Solstice Plating Tool for Cu Plating (Cu RDL, Cu Bumps, Cu Pillars)

ClassOne Technology | June 29, 2016

ClassOne Technology designs and builds the Solstice Plating System for several semiconductor process steps of the wafer-level packaging process that includes, Cu Plating, Cu RDL, Cu Pillar Plating, Cu Bump Plating, Barrier Plating, and various type of lead-free Solder Plating.

One of the benefits of Wafer Level Packaging (WLP) processes is the flexibility it provides to the layout of the final interconnect metallization on the die. The last metal vias do not have to terminate in a large pad at the periphery of the die as was required with wire bonding. With the use of a Copper Redistribution Layer, or CU RDL, designers have much more freedom to route signals within the die to interior position where the soldering points will reside. This also provides shorter signal paths so fewer losses occur. Usually between 5 and 10 microns thick, the Cu RDL layer can be processed as a stand-alone layer, or making use of the same mask, have a barrier layer such a Nickel deposited immediately afterwards. Following the RDL, a taller copper structure is formed where the solder connections will reside. Depending upon the height and aspect ratio, this is called a Cu bump or Cu Pillar – pillars tend to be the smaller, high aspect, more densely packed structures. This bump (or pillar) is defined by its own mask that is typically formed in a thick photoresist ranging from 20 to 100 or more microns. Here again, depending upon the type of solder to be used later in the process, it can be advantageous to deposit a diffusion barrier on the pillar using the same mask. Again, Nickel is often used for this layer, although in some cases other metals have been successfully used to minimize unwanted intermetallic formation.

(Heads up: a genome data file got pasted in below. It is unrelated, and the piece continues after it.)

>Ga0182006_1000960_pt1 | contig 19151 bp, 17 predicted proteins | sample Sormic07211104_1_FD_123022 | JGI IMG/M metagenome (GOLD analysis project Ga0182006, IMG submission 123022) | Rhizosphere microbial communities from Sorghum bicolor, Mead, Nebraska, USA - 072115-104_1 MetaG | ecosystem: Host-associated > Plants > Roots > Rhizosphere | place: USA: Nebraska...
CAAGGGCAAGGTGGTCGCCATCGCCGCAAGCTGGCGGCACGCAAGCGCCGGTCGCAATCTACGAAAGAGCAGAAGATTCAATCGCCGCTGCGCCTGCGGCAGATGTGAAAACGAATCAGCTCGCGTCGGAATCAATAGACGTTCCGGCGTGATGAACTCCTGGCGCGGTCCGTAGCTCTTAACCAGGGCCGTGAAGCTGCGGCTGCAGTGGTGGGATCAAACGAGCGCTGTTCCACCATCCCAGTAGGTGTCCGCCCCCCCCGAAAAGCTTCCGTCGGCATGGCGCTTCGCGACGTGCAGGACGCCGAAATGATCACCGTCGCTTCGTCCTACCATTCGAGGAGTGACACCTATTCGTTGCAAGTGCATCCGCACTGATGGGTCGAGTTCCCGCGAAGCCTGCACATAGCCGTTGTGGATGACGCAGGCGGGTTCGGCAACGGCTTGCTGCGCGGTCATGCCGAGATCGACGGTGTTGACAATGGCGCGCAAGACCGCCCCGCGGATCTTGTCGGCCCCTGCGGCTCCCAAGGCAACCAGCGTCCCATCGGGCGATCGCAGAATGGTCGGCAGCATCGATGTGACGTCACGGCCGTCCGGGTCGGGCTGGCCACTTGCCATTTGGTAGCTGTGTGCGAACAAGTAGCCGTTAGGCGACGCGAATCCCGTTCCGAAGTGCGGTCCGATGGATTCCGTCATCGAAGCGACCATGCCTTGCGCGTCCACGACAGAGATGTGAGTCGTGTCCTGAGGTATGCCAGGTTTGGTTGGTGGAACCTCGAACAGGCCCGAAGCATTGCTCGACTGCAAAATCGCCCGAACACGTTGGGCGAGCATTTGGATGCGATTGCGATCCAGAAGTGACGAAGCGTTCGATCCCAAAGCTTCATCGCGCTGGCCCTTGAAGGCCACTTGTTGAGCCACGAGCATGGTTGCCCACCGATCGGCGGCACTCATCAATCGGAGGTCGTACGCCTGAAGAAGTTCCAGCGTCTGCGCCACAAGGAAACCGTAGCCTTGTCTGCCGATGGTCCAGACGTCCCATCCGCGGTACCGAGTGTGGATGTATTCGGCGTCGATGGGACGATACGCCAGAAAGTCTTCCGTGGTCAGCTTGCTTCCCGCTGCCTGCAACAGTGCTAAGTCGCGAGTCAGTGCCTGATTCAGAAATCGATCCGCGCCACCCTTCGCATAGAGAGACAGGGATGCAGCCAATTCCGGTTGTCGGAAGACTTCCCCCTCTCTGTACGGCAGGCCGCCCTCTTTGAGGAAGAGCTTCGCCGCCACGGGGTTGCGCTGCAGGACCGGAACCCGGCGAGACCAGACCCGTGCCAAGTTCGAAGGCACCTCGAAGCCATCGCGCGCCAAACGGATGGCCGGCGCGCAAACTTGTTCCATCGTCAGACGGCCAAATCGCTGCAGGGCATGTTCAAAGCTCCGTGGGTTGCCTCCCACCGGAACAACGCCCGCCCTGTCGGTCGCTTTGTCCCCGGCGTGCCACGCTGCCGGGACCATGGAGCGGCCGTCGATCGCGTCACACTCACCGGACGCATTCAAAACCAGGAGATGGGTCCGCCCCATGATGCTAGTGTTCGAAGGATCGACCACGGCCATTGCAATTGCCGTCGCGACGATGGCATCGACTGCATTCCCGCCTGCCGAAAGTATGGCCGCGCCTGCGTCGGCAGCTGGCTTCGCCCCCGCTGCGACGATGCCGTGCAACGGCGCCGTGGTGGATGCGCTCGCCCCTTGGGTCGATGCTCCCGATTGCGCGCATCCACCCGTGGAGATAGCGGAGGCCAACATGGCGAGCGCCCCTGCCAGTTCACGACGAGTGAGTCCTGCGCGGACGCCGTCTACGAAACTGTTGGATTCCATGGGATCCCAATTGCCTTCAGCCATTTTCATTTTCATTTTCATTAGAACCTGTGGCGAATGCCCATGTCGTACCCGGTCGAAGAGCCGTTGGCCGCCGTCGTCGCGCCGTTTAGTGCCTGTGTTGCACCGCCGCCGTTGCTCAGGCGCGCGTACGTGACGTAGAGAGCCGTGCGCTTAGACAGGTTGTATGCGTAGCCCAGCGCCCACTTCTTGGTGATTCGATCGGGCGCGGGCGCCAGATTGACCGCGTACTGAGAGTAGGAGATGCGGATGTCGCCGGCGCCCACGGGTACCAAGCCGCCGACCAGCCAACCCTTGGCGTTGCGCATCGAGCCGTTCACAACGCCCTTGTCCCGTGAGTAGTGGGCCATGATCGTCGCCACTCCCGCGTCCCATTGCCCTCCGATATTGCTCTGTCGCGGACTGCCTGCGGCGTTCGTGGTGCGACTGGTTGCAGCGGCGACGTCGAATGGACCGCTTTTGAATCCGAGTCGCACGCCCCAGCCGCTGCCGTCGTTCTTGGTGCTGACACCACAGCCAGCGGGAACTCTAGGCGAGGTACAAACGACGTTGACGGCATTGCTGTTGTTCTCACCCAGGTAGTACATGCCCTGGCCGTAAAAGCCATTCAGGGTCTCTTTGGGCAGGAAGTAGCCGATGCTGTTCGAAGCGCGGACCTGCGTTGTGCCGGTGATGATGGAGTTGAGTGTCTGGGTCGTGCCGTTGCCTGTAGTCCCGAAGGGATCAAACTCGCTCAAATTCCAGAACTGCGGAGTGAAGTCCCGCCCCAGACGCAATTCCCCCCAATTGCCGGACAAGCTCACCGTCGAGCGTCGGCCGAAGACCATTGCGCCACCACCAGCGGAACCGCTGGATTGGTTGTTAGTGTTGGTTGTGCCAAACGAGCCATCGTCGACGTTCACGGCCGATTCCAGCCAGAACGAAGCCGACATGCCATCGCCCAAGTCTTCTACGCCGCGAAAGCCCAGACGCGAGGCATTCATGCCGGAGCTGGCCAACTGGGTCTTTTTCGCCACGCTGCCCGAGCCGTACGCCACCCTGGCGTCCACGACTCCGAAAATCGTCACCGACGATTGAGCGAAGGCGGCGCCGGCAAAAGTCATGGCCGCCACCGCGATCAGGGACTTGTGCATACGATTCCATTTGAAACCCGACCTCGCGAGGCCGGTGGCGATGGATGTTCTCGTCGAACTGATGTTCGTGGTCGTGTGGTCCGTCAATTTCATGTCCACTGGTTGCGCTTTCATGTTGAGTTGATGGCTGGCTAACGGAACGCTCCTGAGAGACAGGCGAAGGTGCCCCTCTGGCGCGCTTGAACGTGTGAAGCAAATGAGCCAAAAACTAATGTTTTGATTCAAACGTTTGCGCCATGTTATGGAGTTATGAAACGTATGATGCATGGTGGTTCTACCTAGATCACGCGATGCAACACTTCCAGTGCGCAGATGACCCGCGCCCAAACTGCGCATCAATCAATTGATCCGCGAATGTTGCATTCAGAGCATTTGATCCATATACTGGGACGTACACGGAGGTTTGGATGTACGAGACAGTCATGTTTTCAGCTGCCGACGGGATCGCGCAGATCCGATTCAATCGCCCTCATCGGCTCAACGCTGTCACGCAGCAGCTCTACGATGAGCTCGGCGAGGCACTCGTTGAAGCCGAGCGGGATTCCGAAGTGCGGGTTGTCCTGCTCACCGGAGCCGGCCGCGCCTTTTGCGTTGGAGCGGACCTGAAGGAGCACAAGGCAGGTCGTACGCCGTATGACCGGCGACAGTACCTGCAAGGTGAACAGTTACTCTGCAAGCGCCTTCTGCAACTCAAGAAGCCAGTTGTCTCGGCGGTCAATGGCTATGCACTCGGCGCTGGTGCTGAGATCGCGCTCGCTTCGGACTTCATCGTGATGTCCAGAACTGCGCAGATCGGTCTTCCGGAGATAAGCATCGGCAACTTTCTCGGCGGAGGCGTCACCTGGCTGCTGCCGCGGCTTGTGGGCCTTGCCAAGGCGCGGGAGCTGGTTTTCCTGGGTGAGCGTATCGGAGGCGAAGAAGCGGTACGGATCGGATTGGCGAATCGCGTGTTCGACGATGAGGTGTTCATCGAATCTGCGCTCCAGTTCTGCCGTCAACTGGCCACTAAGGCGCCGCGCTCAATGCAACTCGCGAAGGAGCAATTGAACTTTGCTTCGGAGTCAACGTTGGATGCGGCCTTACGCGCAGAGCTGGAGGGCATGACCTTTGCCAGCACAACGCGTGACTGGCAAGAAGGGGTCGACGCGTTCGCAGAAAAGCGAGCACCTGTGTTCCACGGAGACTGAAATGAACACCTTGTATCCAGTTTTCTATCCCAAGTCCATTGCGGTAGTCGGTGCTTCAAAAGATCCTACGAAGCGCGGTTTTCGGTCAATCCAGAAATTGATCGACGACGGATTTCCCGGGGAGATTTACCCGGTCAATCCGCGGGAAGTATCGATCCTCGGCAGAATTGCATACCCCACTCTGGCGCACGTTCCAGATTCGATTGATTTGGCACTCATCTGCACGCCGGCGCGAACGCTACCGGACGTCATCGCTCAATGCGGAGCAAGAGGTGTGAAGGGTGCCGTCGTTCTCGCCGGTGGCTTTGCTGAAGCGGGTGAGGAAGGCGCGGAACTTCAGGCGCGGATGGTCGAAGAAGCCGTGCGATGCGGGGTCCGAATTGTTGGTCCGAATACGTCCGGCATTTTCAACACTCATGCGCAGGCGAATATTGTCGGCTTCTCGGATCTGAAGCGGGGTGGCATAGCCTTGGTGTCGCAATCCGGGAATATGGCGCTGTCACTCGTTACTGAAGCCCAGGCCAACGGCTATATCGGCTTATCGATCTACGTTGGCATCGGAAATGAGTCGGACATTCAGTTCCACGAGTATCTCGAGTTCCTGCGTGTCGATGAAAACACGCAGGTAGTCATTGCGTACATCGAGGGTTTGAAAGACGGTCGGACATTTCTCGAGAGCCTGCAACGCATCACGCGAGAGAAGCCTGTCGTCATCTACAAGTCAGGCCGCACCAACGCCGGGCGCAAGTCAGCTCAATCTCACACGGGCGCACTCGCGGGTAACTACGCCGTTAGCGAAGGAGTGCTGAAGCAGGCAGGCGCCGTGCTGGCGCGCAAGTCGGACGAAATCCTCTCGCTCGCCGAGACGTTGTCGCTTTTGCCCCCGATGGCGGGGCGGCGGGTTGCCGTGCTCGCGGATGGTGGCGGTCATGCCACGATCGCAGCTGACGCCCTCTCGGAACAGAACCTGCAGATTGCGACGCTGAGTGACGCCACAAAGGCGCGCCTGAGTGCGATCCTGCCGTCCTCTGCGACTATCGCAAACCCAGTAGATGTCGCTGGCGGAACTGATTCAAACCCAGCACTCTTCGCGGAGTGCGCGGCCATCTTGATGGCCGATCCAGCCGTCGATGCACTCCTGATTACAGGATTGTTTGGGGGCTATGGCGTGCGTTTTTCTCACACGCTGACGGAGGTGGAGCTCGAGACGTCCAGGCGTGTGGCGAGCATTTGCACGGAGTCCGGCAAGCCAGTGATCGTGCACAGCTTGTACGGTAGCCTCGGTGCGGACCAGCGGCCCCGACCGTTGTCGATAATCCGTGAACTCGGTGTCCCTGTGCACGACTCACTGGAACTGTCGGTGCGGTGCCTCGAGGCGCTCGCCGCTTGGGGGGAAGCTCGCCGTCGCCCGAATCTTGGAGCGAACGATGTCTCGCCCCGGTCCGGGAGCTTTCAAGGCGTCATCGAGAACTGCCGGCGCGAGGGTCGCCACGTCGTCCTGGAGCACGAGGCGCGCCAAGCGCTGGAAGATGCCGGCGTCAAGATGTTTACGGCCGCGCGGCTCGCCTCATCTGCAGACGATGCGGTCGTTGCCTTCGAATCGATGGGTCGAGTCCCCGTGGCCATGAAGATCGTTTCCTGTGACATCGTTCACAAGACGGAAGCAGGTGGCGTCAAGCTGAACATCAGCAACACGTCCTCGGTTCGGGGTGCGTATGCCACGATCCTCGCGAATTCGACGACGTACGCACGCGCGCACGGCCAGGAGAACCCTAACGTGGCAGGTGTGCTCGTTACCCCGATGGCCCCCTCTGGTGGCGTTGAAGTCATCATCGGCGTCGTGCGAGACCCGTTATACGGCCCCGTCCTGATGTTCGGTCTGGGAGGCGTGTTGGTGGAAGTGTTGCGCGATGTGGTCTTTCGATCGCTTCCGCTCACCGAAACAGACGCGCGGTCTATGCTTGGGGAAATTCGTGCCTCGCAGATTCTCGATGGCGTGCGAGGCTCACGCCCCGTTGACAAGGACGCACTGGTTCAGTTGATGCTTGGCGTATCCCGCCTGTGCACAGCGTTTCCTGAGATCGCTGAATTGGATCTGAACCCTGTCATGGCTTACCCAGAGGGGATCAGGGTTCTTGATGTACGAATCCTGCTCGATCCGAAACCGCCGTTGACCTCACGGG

As with other template plating processes, the key to success resides in finding the proper balance between performance and cost. From a performance standpoint, variability of deposit thickness should be minimized on three different scales: within wafer, within die, and within feature. The geometry of the plating chamber affects within wafer uniformity to the greatest extent. By making use of advanced design techniques such as computation fluid dynamics (CFD) and relying on their previous experience at Semitool, the designers at ClassOne Technology have developed a simple, yet powerful single-anode chamber that delivers a uniform electric field and fluid flow at the surface of the wafer. The bottom line: outstanding results across a range of metal thicknesses make use of any one of a variety of commercially available electrolyte types without the excessive costs of multi-anode systems, or the operational difficulty with thieves and racks.

To minimize with die and within feature thickness variation, the ClassOne Solstice Plating System offers many features as standard. Capable of working with a range of electrolyte types, the Solstice Plating System has the ability to rotate the plating head clockwise, and counter-clockwise during processing in order to prevent fluidic bias, or tilting within a feature. Pulse power supplies are also standard to assist in reducing overall within die and within feature variation. With the ability to dose 3 additives directly into the bath using precision micro-liter injectors, chemical additives can be used to further improve results.

ClassOne’s Solstice Plating System is easily configurable for the multiple metal depositions required for wafer level packaging including Cu Plating, Cu RDL, Cu Bumps, and Cu Pillars. Standard also are quick change and low cost contacts and seals. Changing substrate diameters is also quick and simple: a single bolt is loosened to change out the drive head which determines the substrate size.


Cu Plating Process (Cu RDL, Cu Bumps, Cu Pillars): Solstice Electroplating System

CU Pillar Process

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